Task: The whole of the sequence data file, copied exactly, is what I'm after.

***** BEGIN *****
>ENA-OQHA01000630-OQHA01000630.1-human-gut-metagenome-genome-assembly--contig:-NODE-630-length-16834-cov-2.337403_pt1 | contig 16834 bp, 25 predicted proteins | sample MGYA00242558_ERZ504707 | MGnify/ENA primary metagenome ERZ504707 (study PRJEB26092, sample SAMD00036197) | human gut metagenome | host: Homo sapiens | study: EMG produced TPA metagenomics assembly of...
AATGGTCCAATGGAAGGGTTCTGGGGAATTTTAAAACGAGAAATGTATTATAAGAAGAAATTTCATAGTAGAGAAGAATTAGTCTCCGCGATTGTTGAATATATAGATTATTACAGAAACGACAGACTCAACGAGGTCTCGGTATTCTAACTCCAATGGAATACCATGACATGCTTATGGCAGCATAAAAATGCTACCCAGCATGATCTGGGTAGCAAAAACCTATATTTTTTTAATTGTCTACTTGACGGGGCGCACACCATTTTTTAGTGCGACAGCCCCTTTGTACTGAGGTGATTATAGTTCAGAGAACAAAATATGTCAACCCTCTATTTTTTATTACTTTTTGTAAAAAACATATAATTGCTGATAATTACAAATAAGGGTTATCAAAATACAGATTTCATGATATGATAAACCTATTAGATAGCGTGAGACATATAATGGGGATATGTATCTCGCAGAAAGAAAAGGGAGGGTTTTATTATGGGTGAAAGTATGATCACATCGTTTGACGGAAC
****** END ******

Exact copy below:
>ENA-OQHA01000630-OQHA01000630.1-human-gut-metagenome-genome-assembly--contig:-NODE-630-length-16834-cov-2.337403_pt1 | contig 16834 bp, 25 predicted proteins | sample MGYA00242558_ERZ504707 | MGnify/ENA primary metagenome ERZ504707 (study PRJEB26092, sample SAMD00036197) | human gut metagenome | host: Homo sapiens | study: EMG produced TPA metagenomics assembly of...
AATGGTCCAATGGAAGGGTTCTGGGGAATTTTAAAACGAGAAATGTATTATAAGAAGAAATTTCATAGTAGAGAAGAATTAGTCTCCGCGATTGTTGAATATATAGATTATTACAGAAACGACAGACTCAACGAGGTCTCGGTATTCTAACTCCAATGGAATACCATGACATGCTTATGGCAGCATAAAAATGCTACCCAGCATGATCTGGGTAGCAAAAACCTATATTTTTTTAATTGTCTACTTGACGGGGCGCACACCATTTTTTAGTGCGACAGCCCCTTTGTACTGAGGTGATTATAGTTCAGAGAACAAAATATGTCAACCCTCTATTTTTTATTACTTTTTGTAAAAAACATATAATTGCTGATAATTACAAATAAGGGTTATCAAAATACAGATTTCATGATATGATAAACCTATTAGATAGCGTGAGACATATAATGGGGATATGTATCTCGCAGAAAGAAAAGGGAGGGTTTTATTATGGGTGAAAGTATGATCACATCGTTTGACGGAAC